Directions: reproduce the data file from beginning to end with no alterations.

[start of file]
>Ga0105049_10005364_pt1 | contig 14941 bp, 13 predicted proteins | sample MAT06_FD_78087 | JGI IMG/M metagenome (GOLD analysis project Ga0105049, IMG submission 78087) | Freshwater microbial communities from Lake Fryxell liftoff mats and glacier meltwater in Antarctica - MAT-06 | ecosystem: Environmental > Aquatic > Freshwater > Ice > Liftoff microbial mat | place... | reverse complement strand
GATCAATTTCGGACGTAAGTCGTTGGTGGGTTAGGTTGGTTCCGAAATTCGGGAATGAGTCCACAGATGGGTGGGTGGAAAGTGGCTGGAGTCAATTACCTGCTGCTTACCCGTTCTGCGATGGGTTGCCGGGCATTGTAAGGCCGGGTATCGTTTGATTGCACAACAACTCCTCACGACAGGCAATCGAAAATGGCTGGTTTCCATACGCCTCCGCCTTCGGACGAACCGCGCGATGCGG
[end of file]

>Ga0105049_10005364_pt1 | contig 14941 bp, 13 predicted proteins | sample MAT06_FD_78087 | JGI IMG/M metagenome (GOLD analysis project Ga0105049, IMG submission 78087) | Freshwater microbial communities from Lake Fryxell liftoff mats and glacier meltwater in Antarctica - MAT-06 | ecosystem: Environmental > Aquatic > Freshwater > Ice > Liftoff microbial mat | place... | reverse complement strand
GATCAATTTCGGACGTAAGTCGTTGGTGGGTTAGGTTGGTTCCGAAATTCGGGAATGAGTCCACAGATGGGTGGGTGGAAAGTGGCTGGAGTCAATTACCTGCTGCTTACCCGTTCTGCGATGGGTTGCCGGGCATTGTAAGGCCGGGTATCGTTTGATTGCACAACAACTCCTCACGACAGGCAATCGAAAATGGCTGGTTTCCATACGCCTCCGCCTTCGGACGAACCGCGCGATGCGG